Dopamine D5 Receptors in Nucleus Accumbens
Contribute to the Detection of Cocaine in Rats

Filip M, Thomas ML, Cunningham KA
Institute of Pharmacology,
Polish Academy of Sciences,
31-343 Krakow, Poland,
Department of Pharmacology and Toxicology,
University of Texas Medical Branch,
Galveston, Texas 77555-1031.
J Neurosci 2000 Sep 21; :RC98


Dopamine D(1)/D(5) receptor antagonism has been shown to block the euphoric and stimulatory effects of cocaine in humans and rats. In the present study, rats trained to discriminate the presence of cocaine (10 mg/kg) from its absence were used to analyze the functional contribution of D(1) (D(1)R) versus D(5) (D(5)R) receptors in the nucleus accumbens, an important neural site for the actions of cocaine. Bilateral microinfusion into the nucleus accumbens of an antisense oligonucleotide directed at the D(5)R (0.75 nmol/0.3 mul per side, two times per day for 3 d) elicited a downward shift in the dose-effect curve for cocaine with a suppression of peak efficacy; the dose of cocaine estimated to elicit 50% drug-lever responding (ED(50)) was 6.71 mg/kg when assessed 12 hr after the D(5)R antisense oligonucleotide compared to the control ED(50) of 1.83 mg/kg and to the ED(50) of 1.75 mg/kg established 7 d after the last D(5)R antisense oligonucleotide infusion. The D(1)R antisense and scrambled oligonucleotide (0.75 nmol/0.3 mul per side, two times per day for 3 d) were both ineffective. Thus, using drug discrimination techniques that model the subjective effects of cocaine, we show that responsiveness to cocaine is dramatically attenuated after interference with the process of translation of the D(5)R mRNA to its protein product. These findings suggest that D(5)R is a functionally important target site for the indirect actions of cocaine and that rigorous investigations of the function of D(5)R may help guide the discovery of strategies for pharmacotherapy in cocaine dependence.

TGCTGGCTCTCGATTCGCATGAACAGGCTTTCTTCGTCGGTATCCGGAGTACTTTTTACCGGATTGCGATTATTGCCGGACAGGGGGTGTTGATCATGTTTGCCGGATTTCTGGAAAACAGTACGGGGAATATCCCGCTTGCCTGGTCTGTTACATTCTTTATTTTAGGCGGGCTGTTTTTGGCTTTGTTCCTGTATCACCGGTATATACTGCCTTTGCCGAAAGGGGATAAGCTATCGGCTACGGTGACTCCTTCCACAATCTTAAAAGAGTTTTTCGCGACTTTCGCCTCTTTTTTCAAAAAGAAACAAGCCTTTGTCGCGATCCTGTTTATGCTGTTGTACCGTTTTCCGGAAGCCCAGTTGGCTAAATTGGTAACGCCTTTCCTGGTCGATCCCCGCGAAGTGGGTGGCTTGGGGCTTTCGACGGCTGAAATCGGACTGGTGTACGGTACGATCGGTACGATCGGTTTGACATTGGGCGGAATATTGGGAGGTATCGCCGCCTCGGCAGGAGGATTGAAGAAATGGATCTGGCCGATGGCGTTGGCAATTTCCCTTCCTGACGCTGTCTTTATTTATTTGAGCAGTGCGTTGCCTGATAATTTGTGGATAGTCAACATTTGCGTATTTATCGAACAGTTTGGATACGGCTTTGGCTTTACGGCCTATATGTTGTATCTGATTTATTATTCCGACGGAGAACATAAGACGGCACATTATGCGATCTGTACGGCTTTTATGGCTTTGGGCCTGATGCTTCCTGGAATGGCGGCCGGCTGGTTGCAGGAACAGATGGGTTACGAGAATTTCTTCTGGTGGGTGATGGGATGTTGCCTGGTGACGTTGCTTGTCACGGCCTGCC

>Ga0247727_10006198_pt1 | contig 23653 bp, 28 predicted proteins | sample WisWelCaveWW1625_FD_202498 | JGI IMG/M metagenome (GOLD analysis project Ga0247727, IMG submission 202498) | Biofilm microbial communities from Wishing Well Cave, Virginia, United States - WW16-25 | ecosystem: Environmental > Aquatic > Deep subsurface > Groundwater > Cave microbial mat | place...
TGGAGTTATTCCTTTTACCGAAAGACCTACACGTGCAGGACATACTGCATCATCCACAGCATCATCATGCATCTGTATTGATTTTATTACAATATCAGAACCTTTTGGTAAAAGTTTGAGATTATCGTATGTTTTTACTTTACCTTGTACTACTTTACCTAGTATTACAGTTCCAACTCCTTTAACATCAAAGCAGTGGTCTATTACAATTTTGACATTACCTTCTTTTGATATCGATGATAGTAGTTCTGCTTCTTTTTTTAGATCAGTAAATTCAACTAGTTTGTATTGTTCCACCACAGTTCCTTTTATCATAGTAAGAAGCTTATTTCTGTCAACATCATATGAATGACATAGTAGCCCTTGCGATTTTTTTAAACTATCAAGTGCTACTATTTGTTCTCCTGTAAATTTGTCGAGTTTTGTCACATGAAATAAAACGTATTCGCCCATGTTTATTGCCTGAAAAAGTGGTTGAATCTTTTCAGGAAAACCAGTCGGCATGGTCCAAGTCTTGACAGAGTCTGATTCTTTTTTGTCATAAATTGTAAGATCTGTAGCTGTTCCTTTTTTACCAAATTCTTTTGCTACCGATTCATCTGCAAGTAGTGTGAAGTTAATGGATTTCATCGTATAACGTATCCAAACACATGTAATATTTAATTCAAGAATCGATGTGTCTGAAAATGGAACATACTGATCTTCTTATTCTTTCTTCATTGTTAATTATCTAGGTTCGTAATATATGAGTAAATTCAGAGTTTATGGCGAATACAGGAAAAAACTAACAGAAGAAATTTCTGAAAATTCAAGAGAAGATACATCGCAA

DAT inhibitors
Cocaine substitutes
The pleasure centres
The nucleus accumbens
Dopamine/D2 receptors
Dopamine/D3 receptors
Dopamine/D4 receptors
The dopamine-containing neuron
Dopamine efflux and abused drugs
Genetically-modfified mice no longer like cocaine
Subsecond dopamine release promotes cocaine seeking
Cocaine-induced dopamine overflow within the nucleus accumbens

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